Posted by Dave on April 14, 2010 | 6 Comments
Do a search for “high blood pressure” or “hypertension” and you’ll find that nearly every health website recommends the DASH diet to control blood pressure. It makes some sense: If sodium and saturated fat cause high blood pressure, then removing them from your diet should make it come back down.
But changing your eating habits is easier said than done. It’s easy to say you want to cut down on fat and sodium; it’s hard to resist a hot slice of Chicago-style pizza piled high with sausage and cheese. If it was easy to control what you eat, the U.S. wouldn’t look like this (source):
Yet several studies have indicated that the DASH diet can bring down blood pressure over the short term. A thornier question is whether it has significant health benefits over the long term. To find out, ideally we’d assign a large group of people to follow the diet for several decades, and compare them to people who don’t follow it. Realistically, such a study is unworkable. But a team led by Teresa Fung has done the next best thing. Starting in 1976, over 121,000 female nurses have been followed in a massive longitudinal health study, reporting on their health, eating, and exercise habits every two years.
Fung’s team looked at the data for over 88,000 of these nurses (the ones who didn’t already have a history of heart disease, stroke, or diabetes) through 2004 to see if what they said they ate had an impact on incidence of heart attacks or strokes. The difficulty is, the nurses weren’t explicitly following any particular diet. They just filled out a survey indicating how often they ate each of 55 different types of foods.
So the researchers developed a scoring system. Fruits, whole grains, vegetables, low-fat dairy, and nuts were “good” foods, and sodium, red meats, and sweetened drinks were “bad.” For each of these categories, the nurses were divided into quintiles. The top fifth in terms of number of servings consumed got 5 points, the next fifth got 4, and so on. Bad foods were scored in reverse, so being in the top fifth of red meat consumers gave you 1 point. The scores were added up for each woman, for a maximum of 40 points and minimum of 8. It’s not exactly rigorous, but it gives a sense of how close these women’s diets came to the DASH guidelines.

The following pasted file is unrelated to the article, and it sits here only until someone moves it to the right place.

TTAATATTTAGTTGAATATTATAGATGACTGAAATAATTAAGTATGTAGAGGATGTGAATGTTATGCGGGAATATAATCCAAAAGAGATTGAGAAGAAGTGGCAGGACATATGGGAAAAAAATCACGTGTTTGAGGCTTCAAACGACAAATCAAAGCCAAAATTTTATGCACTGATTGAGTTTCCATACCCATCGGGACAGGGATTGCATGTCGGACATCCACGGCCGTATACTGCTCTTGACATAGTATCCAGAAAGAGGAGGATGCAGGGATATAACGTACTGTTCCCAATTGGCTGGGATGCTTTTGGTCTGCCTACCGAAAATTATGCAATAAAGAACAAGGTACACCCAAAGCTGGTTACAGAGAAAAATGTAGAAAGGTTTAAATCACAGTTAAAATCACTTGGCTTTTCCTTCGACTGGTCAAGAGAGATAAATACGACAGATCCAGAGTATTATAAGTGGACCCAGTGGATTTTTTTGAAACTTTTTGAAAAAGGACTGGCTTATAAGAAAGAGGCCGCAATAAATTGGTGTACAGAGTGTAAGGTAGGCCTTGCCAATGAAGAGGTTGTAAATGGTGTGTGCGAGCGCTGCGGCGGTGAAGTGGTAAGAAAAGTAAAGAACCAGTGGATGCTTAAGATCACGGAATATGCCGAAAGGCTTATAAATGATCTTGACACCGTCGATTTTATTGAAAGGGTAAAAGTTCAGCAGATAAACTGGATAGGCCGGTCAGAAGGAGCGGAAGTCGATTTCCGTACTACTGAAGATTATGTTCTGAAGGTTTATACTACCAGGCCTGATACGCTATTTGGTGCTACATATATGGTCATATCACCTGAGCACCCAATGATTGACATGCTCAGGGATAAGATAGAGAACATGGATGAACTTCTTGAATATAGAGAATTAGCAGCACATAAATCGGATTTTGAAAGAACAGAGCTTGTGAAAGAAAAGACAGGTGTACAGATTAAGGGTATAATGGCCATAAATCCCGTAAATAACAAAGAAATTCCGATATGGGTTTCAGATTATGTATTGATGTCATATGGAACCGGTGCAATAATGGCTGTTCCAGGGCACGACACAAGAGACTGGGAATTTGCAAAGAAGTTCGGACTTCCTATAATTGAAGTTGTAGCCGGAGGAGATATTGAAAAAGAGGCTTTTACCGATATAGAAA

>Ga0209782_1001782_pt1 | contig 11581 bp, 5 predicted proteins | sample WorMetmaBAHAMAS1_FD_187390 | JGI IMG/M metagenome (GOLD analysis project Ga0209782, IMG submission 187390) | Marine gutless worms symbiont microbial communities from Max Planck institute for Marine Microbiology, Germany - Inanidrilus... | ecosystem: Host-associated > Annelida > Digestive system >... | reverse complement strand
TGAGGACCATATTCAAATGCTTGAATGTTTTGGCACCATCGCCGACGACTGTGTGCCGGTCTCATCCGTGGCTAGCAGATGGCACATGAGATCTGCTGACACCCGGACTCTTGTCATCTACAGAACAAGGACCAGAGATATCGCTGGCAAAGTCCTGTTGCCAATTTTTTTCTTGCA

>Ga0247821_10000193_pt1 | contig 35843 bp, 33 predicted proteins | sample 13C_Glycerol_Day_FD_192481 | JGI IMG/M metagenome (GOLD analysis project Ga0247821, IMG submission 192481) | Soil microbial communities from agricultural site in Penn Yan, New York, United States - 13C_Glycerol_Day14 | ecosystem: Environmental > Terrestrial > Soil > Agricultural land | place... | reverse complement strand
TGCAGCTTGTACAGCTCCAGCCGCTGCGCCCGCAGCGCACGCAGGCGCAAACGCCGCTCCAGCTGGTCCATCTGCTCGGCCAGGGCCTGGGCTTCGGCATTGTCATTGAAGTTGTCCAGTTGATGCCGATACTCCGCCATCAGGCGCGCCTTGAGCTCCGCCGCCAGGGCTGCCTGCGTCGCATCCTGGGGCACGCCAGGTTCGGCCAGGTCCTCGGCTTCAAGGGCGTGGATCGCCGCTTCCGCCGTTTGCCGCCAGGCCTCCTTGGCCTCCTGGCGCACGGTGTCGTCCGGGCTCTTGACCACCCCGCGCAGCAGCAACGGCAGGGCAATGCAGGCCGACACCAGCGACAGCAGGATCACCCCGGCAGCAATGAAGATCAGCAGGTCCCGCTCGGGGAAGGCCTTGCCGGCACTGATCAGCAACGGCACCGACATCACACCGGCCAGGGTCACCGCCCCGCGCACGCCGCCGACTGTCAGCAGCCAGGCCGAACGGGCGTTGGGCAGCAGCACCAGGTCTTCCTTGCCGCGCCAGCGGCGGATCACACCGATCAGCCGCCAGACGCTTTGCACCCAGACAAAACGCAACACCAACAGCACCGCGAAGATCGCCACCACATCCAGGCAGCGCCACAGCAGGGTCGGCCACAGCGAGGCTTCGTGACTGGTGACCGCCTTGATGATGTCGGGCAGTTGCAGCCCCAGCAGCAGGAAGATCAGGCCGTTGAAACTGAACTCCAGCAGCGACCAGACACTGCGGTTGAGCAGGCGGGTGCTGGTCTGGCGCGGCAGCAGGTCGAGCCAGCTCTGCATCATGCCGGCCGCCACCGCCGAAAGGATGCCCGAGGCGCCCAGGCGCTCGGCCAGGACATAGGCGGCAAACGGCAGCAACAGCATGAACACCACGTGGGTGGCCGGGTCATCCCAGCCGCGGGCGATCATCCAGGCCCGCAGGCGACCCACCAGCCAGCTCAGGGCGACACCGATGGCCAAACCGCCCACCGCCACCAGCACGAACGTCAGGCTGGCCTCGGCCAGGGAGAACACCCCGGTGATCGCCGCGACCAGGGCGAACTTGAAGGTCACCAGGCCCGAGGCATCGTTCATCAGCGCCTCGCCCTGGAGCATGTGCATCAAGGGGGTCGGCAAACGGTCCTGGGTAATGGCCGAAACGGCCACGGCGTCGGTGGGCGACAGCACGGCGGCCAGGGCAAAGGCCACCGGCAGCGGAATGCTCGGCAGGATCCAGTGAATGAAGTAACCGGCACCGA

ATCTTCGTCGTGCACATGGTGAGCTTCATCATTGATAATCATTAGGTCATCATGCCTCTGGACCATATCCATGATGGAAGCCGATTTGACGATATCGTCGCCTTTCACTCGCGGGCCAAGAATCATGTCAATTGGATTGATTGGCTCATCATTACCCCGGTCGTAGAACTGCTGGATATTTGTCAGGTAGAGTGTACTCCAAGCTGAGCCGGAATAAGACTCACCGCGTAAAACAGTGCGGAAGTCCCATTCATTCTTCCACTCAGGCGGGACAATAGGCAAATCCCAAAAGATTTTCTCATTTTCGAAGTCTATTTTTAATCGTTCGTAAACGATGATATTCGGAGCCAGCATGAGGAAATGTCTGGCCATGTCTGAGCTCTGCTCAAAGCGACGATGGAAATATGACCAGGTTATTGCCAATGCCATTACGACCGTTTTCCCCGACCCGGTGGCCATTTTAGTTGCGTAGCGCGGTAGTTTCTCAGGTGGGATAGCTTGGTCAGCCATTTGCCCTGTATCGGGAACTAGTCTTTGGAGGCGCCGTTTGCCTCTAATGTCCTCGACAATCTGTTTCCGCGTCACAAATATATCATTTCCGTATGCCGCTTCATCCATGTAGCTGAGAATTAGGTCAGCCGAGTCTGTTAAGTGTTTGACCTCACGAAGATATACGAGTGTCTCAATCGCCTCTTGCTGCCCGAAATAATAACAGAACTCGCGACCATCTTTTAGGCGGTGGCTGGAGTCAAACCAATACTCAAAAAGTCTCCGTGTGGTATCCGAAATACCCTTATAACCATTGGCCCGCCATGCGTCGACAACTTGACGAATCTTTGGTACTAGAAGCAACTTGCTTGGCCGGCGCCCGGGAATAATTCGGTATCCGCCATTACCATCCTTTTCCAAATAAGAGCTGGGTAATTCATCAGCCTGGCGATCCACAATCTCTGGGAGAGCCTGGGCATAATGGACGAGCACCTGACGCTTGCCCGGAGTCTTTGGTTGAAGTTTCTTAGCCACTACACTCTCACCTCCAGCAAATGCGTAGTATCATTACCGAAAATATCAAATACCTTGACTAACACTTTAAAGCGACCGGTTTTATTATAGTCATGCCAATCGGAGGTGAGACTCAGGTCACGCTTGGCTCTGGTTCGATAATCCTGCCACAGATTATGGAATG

So did a higher DASH score lead to better health outcomes? Quite possibly. Once again, the women were divided into quintiles based on their DASH scores. Women in the highest quintiles — those closest to following the DASH guidelines — experienced significantly fewer heart attacks and strokes than women in lower quintiles. Even after adjusting for age, smoking, body mass index, energy intake, physical activity, and several other factors, the effect was still there. Following a reasonable approximation of a DASH diet correlated with fewer heart attacks and strokes. But there are some complications. First of all, this is just a correlation. Maybe people who are more prone to heart disease and stroke naturally have a harder time following the diet. And still it doesn’t work for everyone. Consider this graph:
This shows relative risk of getting heart disease for each DASH score quintile, but the nurses are further divided by BMI. A BMI above 25 is considered “overweight,” and as you can see, the effect of DASH score is not nearly as clear for women with a BMI over 25.
The graph assigns a risk of 1 to the women in the first quintile, with the lowest DASH scores. Then each successive quintile’s risk of getting heart disease is compared to the first quintile. For normal weight women, the trend is significant: the higher your DASH score, the lower your risk of heart disease. For overweight women, the trend isn’t significant. Although there’s no significant difference between the two groups, only the normal-weight group can claim a clear advantage for better adherence to DASH. The results were similar for strokes.
Another potential problem with this study is the fact that the entire study population is relatively active. Nurses are more like the conductors in the sedentary lifestyle study I discussed last week than the bus drivers. They’re on the move all day, usually on their feet. Would the DASH diet be as effective long-term for less active individuals? It’s hard to say. Although this study didn’t find a significant difference in the DASH diet effect based on relative activity levels, those activity levels are probably much higher than in the general population.
Still, when these results are combined with short-term controlled studies showing reduced blood pressure for people following the DASH diet, the evidence is quite impressive. It does seem quite likely that the DASH diet could be one way to reduce risk of heart disease and stroke.
That said, what’s less certain how easy it is to follow the DASH guidelines in the 21st century. Compare this graph from 1990 to the one above:
As recently as 1990, obesity rates in the US were much lower than they are now. During most of the Fung study, American nutrition habits were much better than they are today. If we started a similar study today, would we see similar results 30 years from now?
Fung, T., Chiuve, S., McCullough, M., Rexrode, K., Logroscino, G., & Hu, F. (2008). Adherence to a DASH-Style Diet and Risk of Coronary Heart Disease and Stroke in Women Archives of Internal Medicine, 168 (7), 713-720 DOI: 10.1001/archinte.168.7.713